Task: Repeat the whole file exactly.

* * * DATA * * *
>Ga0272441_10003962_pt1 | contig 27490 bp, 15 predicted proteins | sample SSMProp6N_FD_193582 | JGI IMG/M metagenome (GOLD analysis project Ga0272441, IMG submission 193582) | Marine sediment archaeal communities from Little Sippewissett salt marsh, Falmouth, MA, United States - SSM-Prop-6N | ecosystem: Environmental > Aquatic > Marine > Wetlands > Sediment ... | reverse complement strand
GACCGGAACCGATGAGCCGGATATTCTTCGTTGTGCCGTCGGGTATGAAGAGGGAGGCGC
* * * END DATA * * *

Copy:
>Ga0272441_10003962_pt1 | contig 27490 bp, 15 predicted proteins | sample SSMProp6N_FD_193582 | JGI IMG/M metagenome (GOLD analysis project Ga0272441, IMG submission 193582) | Marine sediment archaeal communities from Little Sippewissett salt marsh, Falmouth, MA, United States - SSM-Prop-6N | ecosystem: Environmental > Aquatic > Marine > Wetlands > Sediment ... | reverse complement strand
GACCGGAACCGATGAGCCGGATATTCTTCGTTGTGCCGTCGGGTATGAAGAGGGAGGCGC